Opinions are divided on whether students should be expected to memorize their basic math facts or given timed math fact fluency assessments. While the research supports the benefits of fact fluency, many schools have pivoted toward a greater focus on higher-level math skills instead of fact practice.
I firmly believe that computational fluency, or the ability to quickly and accurately compute the answer to a given number sentence, is a cornerstone of math success and a precursor to being able to efficiently solve challenging multistep word problems. Being able to quickly and easily recall the answers to basic facts is one piece of this process.
While the pendulum has currently swung in favor of those opposed to math fact practice and timed tests, I fully believe that math facts should be a core component of any math block.
But before I dig in too deep on why I hold this belief, let's start with the basics.
What is math fact fluency?
Math fact fluency is the ability to quickly and accurately recall the answer to basic math facts. This is typically the result of repeated practice that results in the fact being committed to long-term memory, allowing it to be instantaneously recalled.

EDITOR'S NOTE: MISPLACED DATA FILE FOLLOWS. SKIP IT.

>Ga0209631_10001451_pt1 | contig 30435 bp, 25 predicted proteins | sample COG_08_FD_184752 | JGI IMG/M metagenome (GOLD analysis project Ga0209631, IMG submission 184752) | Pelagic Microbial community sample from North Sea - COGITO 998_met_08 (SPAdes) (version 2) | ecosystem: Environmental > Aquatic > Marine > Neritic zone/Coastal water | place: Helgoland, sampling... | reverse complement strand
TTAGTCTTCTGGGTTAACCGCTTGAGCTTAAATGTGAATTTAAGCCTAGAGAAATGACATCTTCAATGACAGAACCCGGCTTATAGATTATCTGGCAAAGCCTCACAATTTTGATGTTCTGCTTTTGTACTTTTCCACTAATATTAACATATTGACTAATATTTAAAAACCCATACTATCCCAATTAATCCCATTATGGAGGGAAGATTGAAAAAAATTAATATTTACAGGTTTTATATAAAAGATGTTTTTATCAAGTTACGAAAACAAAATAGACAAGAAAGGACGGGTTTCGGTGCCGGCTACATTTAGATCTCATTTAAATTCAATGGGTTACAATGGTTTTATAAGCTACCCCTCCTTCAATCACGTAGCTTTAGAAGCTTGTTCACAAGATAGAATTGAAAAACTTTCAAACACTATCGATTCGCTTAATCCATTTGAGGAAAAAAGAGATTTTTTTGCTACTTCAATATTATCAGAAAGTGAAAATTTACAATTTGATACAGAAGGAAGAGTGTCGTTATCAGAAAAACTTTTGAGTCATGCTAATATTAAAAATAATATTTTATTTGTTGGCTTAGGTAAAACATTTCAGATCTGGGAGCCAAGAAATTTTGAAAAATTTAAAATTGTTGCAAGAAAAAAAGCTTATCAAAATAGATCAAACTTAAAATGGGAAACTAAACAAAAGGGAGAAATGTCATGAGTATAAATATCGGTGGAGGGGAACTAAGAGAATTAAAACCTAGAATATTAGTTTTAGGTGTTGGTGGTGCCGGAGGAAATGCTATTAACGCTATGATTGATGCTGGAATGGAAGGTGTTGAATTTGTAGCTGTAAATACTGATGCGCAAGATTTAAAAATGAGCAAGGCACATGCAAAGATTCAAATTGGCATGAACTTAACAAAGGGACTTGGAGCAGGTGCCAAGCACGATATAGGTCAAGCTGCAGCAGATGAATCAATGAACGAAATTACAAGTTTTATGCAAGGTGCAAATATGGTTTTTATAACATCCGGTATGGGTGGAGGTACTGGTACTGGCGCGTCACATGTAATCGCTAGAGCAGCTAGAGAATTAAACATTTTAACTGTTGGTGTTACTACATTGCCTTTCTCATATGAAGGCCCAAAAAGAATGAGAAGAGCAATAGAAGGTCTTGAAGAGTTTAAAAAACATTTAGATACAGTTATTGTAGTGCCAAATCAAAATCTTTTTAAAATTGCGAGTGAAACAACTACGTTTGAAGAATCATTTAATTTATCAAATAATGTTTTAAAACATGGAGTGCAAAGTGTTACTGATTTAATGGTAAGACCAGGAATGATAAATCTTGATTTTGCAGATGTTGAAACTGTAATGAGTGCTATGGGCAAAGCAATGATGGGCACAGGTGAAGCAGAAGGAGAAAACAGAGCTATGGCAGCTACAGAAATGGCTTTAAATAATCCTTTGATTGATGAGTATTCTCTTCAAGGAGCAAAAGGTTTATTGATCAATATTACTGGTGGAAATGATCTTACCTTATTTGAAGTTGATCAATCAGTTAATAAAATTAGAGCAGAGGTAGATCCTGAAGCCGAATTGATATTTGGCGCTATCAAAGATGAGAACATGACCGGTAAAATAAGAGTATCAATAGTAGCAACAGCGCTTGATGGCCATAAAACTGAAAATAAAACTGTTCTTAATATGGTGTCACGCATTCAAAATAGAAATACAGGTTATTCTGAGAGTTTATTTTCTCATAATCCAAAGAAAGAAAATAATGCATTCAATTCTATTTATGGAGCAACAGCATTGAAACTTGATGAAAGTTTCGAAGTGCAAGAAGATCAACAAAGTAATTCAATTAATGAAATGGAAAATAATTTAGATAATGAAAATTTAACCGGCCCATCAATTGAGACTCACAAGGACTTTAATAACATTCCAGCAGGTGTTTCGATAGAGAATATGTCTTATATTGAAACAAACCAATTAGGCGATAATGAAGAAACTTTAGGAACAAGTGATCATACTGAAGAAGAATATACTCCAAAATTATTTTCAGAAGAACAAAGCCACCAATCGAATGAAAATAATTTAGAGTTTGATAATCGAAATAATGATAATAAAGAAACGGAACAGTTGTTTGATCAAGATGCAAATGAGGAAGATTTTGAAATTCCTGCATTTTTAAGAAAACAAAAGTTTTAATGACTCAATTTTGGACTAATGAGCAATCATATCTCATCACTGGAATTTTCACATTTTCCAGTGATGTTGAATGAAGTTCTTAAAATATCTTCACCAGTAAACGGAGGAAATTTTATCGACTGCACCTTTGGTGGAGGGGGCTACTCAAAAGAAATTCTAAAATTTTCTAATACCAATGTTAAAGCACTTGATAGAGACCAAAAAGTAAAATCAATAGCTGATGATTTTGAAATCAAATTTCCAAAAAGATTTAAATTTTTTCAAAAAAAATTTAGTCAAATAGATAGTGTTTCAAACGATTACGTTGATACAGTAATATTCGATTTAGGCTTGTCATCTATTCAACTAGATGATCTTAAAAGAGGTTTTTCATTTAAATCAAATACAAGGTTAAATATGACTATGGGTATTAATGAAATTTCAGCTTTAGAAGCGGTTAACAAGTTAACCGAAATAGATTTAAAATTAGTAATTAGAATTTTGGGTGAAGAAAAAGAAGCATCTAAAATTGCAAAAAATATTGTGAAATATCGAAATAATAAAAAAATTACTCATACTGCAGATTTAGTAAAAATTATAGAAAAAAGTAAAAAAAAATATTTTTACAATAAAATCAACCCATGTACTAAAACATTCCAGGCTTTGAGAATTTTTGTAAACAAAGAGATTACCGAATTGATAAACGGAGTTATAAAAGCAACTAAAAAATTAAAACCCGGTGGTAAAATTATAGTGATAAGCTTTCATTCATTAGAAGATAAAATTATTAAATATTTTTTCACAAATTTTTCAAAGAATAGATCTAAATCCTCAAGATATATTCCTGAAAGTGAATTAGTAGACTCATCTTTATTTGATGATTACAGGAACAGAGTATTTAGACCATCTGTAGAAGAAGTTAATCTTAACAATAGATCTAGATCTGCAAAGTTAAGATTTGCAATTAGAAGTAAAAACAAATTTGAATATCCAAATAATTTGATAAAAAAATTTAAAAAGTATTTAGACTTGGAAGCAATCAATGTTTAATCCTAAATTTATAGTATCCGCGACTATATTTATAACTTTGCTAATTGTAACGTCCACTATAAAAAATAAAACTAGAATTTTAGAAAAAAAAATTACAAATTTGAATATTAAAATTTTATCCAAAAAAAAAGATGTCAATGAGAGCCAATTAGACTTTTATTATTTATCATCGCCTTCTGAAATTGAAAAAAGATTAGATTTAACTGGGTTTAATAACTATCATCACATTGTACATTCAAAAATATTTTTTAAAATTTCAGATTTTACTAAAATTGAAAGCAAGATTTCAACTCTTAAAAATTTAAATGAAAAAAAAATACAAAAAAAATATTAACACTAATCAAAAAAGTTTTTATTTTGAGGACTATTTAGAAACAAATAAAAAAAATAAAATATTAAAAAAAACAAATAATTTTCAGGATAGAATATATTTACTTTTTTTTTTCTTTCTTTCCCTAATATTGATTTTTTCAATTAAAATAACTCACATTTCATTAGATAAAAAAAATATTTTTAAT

To be considered fluent, students should no longer need to rely on strategies such as counting on their fingers or drawing models to compute.
Is fact fluency the same as computational fluency?
Kind of. Depending on who you ask, computational fluency can be synonymous with fact fluency or it can be something a little different.
Computational fluency is the ability to quickly and accurately solve math problems. While it requires the application of basic fact fluency, it can go beyond simple computation. For example, being able to quickly get the right answer to an addition equation requiring regrouping would be a sign that a student has developed computational fluency.
The path to fact fluency
Based on the hierarchy of learning, we know that students must acquire a conceptual understanding first. For basic facts, this means using strategies like counters to compute sums and differences.
Stage 1: Skill Acquisition
At this early stage, students need to see how the solution is formed. This means they need lots of hands-on experience putting groups together for addition or taking away to subtract. Visuals are a huge help when students are at this stage of learning, which is why you commonly see pictures on kindergarten and first grade math worksheets.
As students progress, we introduce many different strategies to help them find the ones that are most efficient for them. Making a ten, counting on, repeated addition…the list goes on and on. The goal at this initial stage is accuracy not speed.